New Jersey school districts can now see how much state funding to expect next year, after Gov. Phil Murphy announced the aid levels Thursday morning.
Cities and towns across the Garden State eagerly anticipate the school funding announcement, especially after the state changed its school funding formula in 2018 and altered how districts share state money.
Murphy said that an overall increase in “formula aid” — $337 million more than last year — would help lower the cost of property taxes, which are largely driven by local education costs.
“This is good news for everyone, because every dollar of new school aid from the state is direct property tax relief,” he said.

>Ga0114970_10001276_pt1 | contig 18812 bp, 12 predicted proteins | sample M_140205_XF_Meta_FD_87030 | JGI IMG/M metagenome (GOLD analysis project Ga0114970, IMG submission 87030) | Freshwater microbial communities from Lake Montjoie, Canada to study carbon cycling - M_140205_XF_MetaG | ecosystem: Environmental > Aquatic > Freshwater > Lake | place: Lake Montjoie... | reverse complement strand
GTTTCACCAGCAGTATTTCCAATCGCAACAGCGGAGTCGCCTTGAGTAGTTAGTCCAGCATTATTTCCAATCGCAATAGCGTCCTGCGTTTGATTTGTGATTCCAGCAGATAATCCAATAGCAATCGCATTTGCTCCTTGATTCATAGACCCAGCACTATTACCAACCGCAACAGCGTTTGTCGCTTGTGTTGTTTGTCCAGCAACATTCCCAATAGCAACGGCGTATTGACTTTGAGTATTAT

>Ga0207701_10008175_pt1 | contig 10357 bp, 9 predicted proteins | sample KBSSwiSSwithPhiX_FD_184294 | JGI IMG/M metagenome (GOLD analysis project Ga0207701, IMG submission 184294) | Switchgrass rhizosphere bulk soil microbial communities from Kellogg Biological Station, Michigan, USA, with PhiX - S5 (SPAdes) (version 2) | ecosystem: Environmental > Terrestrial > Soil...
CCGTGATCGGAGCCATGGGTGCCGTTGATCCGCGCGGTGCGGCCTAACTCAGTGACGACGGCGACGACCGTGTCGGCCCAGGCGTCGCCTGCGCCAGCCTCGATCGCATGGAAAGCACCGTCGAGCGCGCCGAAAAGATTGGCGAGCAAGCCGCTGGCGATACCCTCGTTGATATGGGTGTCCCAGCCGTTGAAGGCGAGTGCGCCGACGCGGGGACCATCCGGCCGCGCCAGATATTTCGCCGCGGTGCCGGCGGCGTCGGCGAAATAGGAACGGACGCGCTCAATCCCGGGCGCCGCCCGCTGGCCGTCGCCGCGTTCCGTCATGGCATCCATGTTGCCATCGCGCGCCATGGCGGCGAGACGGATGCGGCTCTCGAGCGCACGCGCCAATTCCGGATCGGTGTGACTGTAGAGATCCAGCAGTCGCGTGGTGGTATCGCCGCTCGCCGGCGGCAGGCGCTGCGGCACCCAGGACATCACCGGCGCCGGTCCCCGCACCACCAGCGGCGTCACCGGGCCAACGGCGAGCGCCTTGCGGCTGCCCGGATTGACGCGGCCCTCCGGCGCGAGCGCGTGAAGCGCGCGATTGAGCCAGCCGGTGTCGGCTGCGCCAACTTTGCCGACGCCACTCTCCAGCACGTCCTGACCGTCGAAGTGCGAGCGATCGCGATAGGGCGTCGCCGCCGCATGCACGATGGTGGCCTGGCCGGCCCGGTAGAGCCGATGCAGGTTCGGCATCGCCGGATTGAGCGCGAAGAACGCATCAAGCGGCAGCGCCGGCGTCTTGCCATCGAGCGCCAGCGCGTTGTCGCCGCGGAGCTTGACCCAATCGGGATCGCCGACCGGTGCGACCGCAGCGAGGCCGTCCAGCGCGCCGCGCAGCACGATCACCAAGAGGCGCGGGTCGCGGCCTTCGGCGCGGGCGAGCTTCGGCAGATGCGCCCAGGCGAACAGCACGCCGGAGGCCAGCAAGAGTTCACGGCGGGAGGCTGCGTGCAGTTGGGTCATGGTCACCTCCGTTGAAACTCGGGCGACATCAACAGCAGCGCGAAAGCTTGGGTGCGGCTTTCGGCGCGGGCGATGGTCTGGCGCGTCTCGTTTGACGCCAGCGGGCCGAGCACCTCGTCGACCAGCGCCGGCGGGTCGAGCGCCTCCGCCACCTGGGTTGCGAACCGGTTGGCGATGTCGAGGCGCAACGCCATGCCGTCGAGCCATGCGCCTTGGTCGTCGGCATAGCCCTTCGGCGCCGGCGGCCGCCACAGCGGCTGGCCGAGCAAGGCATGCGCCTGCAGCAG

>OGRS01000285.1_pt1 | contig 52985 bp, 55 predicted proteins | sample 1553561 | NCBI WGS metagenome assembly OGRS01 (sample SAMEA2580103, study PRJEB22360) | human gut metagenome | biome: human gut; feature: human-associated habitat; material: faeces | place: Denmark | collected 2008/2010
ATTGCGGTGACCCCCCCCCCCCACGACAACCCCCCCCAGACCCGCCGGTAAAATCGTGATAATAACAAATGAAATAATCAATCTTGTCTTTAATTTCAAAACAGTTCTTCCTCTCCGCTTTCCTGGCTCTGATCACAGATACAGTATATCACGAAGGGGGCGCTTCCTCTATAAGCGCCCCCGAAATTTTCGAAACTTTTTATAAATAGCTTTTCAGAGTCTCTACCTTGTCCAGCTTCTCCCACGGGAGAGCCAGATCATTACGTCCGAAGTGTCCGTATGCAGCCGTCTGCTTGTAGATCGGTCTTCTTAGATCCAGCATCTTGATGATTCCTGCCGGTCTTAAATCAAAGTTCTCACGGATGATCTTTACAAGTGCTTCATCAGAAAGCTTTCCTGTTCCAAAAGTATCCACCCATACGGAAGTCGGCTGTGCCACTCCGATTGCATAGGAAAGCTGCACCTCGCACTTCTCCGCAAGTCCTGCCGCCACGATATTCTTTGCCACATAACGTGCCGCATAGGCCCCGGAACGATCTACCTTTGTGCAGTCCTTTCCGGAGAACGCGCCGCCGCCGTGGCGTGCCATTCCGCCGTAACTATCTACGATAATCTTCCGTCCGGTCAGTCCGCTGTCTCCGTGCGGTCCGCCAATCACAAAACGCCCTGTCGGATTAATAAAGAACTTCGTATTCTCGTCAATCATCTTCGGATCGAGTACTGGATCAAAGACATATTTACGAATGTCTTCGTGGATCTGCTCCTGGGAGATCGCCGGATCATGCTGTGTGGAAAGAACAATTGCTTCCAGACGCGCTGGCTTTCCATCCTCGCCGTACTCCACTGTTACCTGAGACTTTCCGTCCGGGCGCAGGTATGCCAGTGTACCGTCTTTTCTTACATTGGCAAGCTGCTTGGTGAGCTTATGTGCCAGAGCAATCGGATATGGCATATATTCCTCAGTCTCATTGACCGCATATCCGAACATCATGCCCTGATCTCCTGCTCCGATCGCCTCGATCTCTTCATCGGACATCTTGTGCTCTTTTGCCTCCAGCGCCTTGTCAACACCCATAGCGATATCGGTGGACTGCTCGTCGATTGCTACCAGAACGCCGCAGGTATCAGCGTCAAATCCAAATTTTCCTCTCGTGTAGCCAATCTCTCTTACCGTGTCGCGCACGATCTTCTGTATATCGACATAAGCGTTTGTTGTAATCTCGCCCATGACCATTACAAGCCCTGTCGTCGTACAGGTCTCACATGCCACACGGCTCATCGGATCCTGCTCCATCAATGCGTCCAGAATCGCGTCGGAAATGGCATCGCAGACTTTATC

Although local property taxes may drop as a result of increased state funding, there is no requirement that a bump in state aid be offset by property tax reductions.
Murphy also proposed in the state budget he announced Tuesday an additional $50 in so-called stabilization aid, which he said will help districts that have seen their funding drop under the new formula and are trying to adjust to their new financial situation.
Frank Belluscio, deputy executive director of the New Jersey School Boards Association, said the organization was still reviewing Murphy’s budget proposal and next year’s funding allocations.
“NJSBA will be examining the proposed budget in detail, along with the state aid numbers, to develop a position that will be presented to the Assembly and Senate Budget committees,” he said.
Budget hearings will begin the coming weeks, and Murphy must sign a budget by the June 30 deadline to avoid a government shutdown.